Para-equestrian

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Para-equestrianism is governed by the International Federation for Equestrian Sports (FEI), and includes two competitive events: One is para-equestrian dressage, which is conducted under the same basic rules as conventional dressage, but with riders divided into different competition grades based on their functional abilities.[1] The other is para-equestrian driving, which operates under the same basic rules as combined driving but places competitors in various grades based on their functional abilities.[2] The Paralympic games host a para-equestrian dressage competition, and have done so since 1996,[1] but like the Summer Olympics, they do not yet offer driving.[3]

History[edit]

The first official Paralympic Games was held in Rome in 1960.[4] The Games were initially open only to athletes in wheelchairs; at the 1976 Summer Games, athletes with different disabilities were included for the first time at a Summer Paralympics.[5] Competitors with cerebral palsy classifications were allowed to compete at the Paralympic games for the first time at the 1984 Summer Paralympics.[6] At the 1992 Summer Paralympics, all disability types were eligible to participate, with classification being run through the International Paralympic Committee, with classification being done based on functional disability type.[7]

Pare-equestrian dressage was added to the Paralympic Games program at the 1996 Summer Paralympics.[8] The FEI brought para-equestrian sport under its umbrella in 2006. Riders with physical disabilities may compete on the same team as people with vision impairment.[9]

Events[edit]

For national team competitions such as the Olympics, each team consists of three riders, one of whom must be a Grade 1A, Grade 1B or Grade 2 rider.[10] As of 2012, people with physical and visual disabilities are eligible to compete.[11]

Dressage events include "Walk Only Tests" for Grade 1A and "Walk and Trot" for Grade 1B. The dressage events open to Grade 2 classification included "Walk and Trot but Canter allowed in Freestyle". The dressage events open to Grade 3 classification included "Walk, Trot and Canter and may show lateral work in Freestyle". In these three grades, participants use a 40 x 20 metre arena. The dressage events open to Grade 4 classification included "Walk, Trot, Canter, Canter Half-Pirouettes, 3 and 4 sequence changes and lateral work." At Grade 4, participants move up to the 60 x 20 metre arena.[12]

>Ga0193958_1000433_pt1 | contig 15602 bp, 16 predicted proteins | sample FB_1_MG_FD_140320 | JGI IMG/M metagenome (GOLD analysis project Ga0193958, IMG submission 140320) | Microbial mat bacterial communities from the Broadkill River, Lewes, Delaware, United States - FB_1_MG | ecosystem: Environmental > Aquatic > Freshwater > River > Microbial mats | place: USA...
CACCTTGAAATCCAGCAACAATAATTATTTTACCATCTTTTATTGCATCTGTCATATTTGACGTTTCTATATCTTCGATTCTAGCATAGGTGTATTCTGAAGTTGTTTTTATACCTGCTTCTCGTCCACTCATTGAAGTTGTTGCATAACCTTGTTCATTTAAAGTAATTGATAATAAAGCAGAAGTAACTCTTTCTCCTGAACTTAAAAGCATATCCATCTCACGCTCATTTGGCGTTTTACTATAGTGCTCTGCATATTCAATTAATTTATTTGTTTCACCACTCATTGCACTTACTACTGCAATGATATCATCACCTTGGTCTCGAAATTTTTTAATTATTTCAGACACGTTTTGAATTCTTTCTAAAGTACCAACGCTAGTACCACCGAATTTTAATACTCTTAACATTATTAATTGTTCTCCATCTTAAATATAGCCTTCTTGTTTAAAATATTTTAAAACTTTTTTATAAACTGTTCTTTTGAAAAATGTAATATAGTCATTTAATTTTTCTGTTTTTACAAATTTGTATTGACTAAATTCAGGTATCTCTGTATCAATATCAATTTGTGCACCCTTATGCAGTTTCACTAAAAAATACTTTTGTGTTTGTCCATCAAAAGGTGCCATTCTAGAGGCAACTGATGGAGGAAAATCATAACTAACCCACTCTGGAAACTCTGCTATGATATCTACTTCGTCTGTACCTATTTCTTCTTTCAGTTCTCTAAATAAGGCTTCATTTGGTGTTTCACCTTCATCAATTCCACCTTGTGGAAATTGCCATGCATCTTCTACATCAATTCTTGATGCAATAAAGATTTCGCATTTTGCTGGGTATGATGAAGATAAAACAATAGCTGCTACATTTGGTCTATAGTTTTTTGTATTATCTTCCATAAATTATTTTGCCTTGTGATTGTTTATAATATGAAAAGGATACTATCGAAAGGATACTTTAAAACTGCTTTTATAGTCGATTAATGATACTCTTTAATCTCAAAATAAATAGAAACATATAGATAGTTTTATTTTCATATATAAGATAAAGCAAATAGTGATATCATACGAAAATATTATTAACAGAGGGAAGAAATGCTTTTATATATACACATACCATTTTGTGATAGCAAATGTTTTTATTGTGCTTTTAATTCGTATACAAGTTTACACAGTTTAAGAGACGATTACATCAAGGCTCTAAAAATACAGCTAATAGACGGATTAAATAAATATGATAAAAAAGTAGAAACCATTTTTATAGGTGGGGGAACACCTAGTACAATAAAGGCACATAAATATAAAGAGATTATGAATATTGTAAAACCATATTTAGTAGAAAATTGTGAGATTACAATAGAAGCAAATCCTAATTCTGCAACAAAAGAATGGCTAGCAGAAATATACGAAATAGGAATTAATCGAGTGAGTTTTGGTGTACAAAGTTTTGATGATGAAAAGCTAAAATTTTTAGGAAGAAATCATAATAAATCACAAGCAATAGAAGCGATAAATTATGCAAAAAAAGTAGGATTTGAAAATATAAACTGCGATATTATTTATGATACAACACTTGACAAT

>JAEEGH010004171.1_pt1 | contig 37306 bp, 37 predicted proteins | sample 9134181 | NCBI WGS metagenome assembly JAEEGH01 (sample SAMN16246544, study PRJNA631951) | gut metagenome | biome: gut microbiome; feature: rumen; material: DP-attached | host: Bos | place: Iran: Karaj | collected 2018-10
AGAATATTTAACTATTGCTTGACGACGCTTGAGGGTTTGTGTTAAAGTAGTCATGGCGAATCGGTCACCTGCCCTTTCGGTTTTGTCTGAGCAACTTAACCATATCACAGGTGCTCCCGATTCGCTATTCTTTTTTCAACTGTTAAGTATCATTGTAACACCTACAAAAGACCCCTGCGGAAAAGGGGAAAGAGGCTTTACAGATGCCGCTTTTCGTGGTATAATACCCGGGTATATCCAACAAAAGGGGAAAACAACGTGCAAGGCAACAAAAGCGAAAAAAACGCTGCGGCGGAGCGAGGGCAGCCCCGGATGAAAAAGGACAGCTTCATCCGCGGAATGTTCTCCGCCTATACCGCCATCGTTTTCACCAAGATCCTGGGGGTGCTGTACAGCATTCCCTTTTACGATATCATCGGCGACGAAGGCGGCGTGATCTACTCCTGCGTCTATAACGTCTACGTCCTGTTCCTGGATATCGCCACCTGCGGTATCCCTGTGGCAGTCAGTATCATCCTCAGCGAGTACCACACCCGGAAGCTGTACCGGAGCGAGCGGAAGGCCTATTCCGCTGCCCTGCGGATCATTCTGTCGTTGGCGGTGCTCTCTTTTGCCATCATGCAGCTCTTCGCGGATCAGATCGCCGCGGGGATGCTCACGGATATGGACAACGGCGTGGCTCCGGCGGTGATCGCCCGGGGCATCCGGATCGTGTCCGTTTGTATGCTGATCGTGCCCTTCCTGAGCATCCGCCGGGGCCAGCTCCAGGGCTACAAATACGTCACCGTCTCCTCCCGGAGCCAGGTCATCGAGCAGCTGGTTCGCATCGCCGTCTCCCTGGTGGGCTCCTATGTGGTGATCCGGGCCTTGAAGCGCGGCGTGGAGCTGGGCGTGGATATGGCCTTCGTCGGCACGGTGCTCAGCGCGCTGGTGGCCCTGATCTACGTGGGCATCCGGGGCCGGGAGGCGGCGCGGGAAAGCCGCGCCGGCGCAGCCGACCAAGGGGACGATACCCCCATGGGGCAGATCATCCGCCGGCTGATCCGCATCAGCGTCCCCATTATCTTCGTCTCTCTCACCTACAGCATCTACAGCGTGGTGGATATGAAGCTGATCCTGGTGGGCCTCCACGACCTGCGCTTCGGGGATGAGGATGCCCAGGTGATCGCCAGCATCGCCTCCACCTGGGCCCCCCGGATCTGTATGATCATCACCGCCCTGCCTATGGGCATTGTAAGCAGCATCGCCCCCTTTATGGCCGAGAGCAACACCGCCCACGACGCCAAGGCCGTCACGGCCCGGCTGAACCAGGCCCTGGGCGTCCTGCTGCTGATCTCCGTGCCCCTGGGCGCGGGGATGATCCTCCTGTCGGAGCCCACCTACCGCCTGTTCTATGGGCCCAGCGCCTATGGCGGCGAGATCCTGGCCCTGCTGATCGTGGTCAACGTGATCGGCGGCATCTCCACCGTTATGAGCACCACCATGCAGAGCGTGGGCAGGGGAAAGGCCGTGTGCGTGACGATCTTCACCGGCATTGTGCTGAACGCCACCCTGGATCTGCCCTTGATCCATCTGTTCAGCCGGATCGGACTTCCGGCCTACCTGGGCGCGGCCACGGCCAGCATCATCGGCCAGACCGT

For Australian hopefuls to the 2012 Summer Paralympics, they must meet a percentage of a target score "based on the average overall scores that achieved medals in each grade at the 2010 World Equestrian Games". For Grade 1 classification, the percentage was 71.78% for Grade 1A and 71.95% for Grade 1B.[13] In grade 2 classification, the percentage was 69.7%, for Grade 3, the percentage was 70.88%m, and for Grade 4 classification, the percentage was 69.88%.[13]

Para-equestrian classification[edit]

The classification system for para-equestrian sport is a graded system based on the degree of physical or visual disability and handled at the international level by the FEI.[14] The sport has eligible classifications for people with physical and vision disabilities.[14][15] Going forward, disability sport's major classification body, the International Paralympic Committee, is working on improving classification to be more of an evidence-based system as opposed to a performance-based system so as not to punish elite athletes whose performance makes them appear in a higher class alongside competitors who train less.[16]